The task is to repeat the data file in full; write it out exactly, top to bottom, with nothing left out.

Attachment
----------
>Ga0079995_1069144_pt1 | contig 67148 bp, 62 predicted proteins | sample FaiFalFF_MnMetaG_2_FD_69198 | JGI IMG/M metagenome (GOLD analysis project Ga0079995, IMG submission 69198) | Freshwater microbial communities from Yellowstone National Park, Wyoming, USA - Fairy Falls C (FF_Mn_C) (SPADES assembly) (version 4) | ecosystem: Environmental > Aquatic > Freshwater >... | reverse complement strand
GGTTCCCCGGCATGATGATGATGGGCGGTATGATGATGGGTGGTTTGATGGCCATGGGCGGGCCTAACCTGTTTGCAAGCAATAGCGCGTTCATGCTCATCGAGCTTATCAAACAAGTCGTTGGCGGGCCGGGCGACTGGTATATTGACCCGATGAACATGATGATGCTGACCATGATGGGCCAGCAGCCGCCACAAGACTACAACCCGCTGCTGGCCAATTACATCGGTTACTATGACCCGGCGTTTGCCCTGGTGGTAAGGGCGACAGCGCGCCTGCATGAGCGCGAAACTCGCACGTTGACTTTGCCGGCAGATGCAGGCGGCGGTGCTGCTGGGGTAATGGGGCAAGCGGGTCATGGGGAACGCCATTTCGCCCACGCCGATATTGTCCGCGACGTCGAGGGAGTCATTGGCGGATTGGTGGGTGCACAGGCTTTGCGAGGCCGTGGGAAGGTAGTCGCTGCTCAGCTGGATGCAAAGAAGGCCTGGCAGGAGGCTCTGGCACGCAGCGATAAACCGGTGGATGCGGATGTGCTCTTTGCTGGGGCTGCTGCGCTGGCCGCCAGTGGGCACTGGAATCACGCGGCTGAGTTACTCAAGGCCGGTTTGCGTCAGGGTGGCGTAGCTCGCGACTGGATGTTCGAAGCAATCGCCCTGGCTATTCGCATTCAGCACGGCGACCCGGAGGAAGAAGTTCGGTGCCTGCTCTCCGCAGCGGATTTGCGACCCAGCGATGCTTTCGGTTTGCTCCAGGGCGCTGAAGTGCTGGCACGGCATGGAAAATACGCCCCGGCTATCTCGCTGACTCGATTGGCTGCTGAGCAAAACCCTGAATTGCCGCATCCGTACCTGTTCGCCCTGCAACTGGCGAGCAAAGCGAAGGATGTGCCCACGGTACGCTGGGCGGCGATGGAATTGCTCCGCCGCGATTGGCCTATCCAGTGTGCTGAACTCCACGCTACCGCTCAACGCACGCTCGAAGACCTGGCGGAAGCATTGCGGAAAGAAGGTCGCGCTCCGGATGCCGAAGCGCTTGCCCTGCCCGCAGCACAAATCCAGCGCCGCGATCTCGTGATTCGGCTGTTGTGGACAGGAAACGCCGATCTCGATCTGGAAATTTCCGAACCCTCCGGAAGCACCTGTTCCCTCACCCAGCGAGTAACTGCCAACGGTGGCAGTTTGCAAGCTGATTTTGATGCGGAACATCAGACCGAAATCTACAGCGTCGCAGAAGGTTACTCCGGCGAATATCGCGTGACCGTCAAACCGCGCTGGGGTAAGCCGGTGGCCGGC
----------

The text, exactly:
>Ga0079995_1069144_pt1 | contig 67148 bp, 62 predicted proteins | sample FaiFalFF_MnMetaG_2_FD_69198 | JGI IMG/M metagenome (GOLD analysis project Ga0079995, IMG submission 69198) | Freshwater microbial communities from Yellowstone National Park, Wyoming, USA - Fairy Falls C (FF_Mn_C) (SPADES assembly) (version 4) | ecosystem: Environmental > Aquatic > Freshwater >... | reverse complement strand
GGTTCCCCGGCATGATGATGATGGGCGGTATGATGATGGGTGGTTTGATGGCCATGGGCGGGCCTAACCTGTTTGCAAGCAATAGCGCGTTCATGCTCATCGAGCTTATCAAACAAGTCGTTGGCGGGCCGGGCGACTGGTATATTGACCCGATGAACATGATGATGCTGACCATGATGGGCCAGCAGCCGCCACAAGACTACAACCCGCTGCTGGCCAATTACATCGGTTACTATGACCCGGCGTTTGCCCTGGTGGTAAGGGCGACAGCGCGCCTGCATGAGCGCGAAACTCGCACGTTGACTTTGCCGGCAGATGCAGGCGGCGGTGCTGCTGGGGTAATGGGGCAAGCGGGTCATGGGGAACGCCATTTCGCCCACGCCGATATTGTCCGCGACGTCGAGGGAGTCATTGGCGGATTGGTGGGTGCACAGGCTTTGCGAGGCCGTGGGAAGGTAGTCGCTGCTCAGCTGGATGCAAAGAAGGCCTGGCAGGAGGCTCTGGCACGCAGCGATAAACCGGTGGATGCGGATGTGCTCTTTGCTGGGGCTGCTGCGCTGGCCGCCAGTGGGCACTGGAATCACGCGGCTGAGTTACTCAAGGCCGGTTTGCGTCAGGGTGGCGTAGCTCGCGACTGGATGTTCGAAGCAATCGCCCTGGCTATTCGCATTCAGCACGGCGACCCGGAGGAAGAAGTTCGGTGCCTGCTCTCCGCAGCGGATTTGCGACCCAGCGATGCTTTCGGTTTGCTCCAGGGCGCTGAAGTGCTGGCACGGCATGGAAAATACGCCCCGGCTATCTCGCTGACTCGATTGGCTGCTGAGCAAAACCCTGAATTGCCGCATCCGTACCTGTTCGCCCTGCAACTGGCGAGCAAAGCGAAGGATGTGCCCACGGTACGCTGGGCGGCGATGGAATTGCTCCGCCGCGATTGGCCTATCCAGTGTGCTGAACTCCACGCTACCGCTCAACGCACGCTCGAAGACCTGGCGGAAGCATTGCGGAAAGAAGGTCGCGCTCCGGATGCCGAAGCGCTTGCCCTGCCCGCAGCACAAATCCAGCGCCGCGATCTCGTGATTCGGCTGTTGTGGACAGGAAACGCCGATCTCGATCTGGAAATTTCCGAACCCTCCGGAAGCACCTGTTCCCTCACCCAGCGAGTAACTGCCAACGGTGGCAGTTTGCAAGCTGATTTTGATGCGGAACATCAGACCGAAATCTACAGCGTCGCAGAAGGTTACTCCGGCGAATATCGCGTGACCGTCAAACCGCGCTGGGGTAAGCCGGTGGCCGGC